After joining the Heritage foundation in 1991, Dr. Moffit’s first task was to frame Heritage’s response to President Clinton’s plan to nationalize the country’s health care system. He started by isolating himself in a room with nothing but the 1,342-page proposal and a few yellow legal pads. After five days of reading and taking notes, he drafted The Heritage Foundation’s analysis of the Clintons’ mammoth plan. His efforts paid off in 1993. The Washington Post ran a feature story detailing Moffit’s criticisms of the Clinton proposal, and newspapers around the country praised Heritage’s proposal for a consumer-driven health care policy that would provide tax credits to help people buy their health insurance from whomever they choose.
Nearly a decade later, debates continue over how to reform Medicare, how to ensure access to prescription drugs, and how to improve healthcare coverage levels. Dr. Moffit continues to be an advocate of a consumer-driven approach: He recommends that the government adopt a program for Medicare similar to the Federal Employee Health Benefits Plan (FEHBP), which Moffit became familiar with while working at OPM, the agency that runs the program. FEHBP allows Members of Congress and federal workers to select coverage from a variety of competing health plans. In 1992, he chastised Congress for “keeping this system exclusively for itself and federal workers while considering ways to impose vastly inferior systems on almost all [other] Americans.”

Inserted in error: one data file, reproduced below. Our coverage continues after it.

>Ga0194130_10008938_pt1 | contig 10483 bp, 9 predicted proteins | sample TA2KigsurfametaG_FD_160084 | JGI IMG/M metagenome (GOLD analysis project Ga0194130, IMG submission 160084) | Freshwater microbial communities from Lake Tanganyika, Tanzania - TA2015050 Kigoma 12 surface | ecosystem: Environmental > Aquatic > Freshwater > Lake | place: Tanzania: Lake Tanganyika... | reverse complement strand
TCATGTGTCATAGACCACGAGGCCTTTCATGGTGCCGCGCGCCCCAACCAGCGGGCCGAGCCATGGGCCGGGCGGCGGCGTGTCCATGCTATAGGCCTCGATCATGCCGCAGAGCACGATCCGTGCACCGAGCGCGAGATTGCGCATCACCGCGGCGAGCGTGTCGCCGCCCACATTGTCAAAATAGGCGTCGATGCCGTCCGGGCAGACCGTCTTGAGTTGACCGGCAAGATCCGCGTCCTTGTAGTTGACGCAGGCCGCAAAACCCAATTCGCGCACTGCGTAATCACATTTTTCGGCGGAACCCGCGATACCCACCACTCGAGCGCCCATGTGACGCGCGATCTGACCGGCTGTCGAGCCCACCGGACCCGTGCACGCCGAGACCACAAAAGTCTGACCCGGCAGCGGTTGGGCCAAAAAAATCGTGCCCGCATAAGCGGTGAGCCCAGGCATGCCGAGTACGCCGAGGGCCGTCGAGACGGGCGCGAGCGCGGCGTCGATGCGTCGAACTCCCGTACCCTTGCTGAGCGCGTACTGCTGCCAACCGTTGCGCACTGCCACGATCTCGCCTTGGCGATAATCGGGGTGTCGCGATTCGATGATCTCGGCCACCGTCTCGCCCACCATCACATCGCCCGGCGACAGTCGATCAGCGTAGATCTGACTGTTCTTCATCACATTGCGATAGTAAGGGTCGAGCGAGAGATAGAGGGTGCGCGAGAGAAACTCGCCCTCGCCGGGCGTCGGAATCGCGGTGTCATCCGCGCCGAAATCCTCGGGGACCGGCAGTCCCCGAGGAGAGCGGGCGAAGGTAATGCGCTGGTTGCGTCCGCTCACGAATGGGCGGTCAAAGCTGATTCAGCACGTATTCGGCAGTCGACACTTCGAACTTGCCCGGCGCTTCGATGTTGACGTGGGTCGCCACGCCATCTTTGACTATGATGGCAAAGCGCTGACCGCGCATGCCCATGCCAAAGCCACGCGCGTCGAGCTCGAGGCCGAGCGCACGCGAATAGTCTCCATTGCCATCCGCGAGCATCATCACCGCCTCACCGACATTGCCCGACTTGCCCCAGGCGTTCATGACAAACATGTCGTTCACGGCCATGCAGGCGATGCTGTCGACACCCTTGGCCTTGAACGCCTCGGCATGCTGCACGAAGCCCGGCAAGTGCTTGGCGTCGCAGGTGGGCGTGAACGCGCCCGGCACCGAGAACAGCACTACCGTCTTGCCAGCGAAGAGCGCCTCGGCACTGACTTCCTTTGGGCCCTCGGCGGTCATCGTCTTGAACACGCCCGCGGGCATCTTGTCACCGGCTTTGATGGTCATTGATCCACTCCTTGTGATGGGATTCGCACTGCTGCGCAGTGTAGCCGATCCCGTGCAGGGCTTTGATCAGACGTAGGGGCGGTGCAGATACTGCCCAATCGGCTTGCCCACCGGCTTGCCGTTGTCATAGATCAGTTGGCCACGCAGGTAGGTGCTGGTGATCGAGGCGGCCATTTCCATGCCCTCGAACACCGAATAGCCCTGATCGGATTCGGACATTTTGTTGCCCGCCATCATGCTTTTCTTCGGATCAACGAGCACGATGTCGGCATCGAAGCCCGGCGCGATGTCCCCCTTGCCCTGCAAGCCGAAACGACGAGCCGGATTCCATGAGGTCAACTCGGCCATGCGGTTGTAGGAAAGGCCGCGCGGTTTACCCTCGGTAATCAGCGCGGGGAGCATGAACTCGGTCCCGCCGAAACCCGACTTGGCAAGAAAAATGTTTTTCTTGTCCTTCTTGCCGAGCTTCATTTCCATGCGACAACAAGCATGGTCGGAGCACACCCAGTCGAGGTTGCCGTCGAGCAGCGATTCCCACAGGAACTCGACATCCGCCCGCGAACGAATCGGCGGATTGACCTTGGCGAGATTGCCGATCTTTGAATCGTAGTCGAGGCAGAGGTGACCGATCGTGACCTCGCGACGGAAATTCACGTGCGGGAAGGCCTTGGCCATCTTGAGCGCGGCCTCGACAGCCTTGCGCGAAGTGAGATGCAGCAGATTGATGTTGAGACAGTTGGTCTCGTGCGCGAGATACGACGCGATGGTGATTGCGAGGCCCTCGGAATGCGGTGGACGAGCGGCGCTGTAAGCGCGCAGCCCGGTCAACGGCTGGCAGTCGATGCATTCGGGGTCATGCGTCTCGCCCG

Health care isn’t Dr. Moffit’s only concern. In crime, Moffit co-wrote “Making America Safer,” a how-to guide for local governments to better support their police departments with former Attorney General Edwin Meese III, now a Heritage Distinguished Fellow. He also co-edited “School Choice 2001: What’s Happening in the States.”
Dr. Moffit received his B.A in political science from LaSalle University in Philadelphia and his doctorate from the University of Arizona. During the Reagan Administration, he served as the Assistant Director of Congressional Relations in the Office of Personal Management and as the Deputy Assistant Secretary of Health and Human Services.